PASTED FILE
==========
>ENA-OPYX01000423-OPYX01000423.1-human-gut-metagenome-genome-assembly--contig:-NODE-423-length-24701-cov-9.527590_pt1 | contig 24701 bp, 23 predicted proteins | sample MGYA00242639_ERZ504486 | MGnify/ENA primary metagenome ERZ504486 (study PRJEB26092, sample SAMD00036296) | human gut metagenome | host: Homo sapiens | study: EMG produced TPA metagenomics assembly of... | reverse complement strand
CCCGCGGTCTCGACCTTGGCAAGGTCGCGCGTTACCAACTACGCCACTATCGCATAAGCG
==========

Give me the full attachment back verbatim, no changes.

>ENA-OPYX01000423-OPYX01000423.1-human-gut-metagenome-genome-assembly--contig:-NODE-423-length-24701-cov-9.527590_pt1 | contig 24701 bp, 23 predicted proteins | sample MGYA00242639_ERZ504486 | MGnify/ENA primary metagenome ERZ504486 (study PRJEB26092, sample SAMD00036296) | human gut metagenome | host: Homo sapiens | study: EMG produced TPA metagenomics assembly of... | reverse complement strand
CCCGCGGTCTCGACCTTGGCAAGGTCGCGCGTTACCAACTACGCCACTATCGCATAAGCG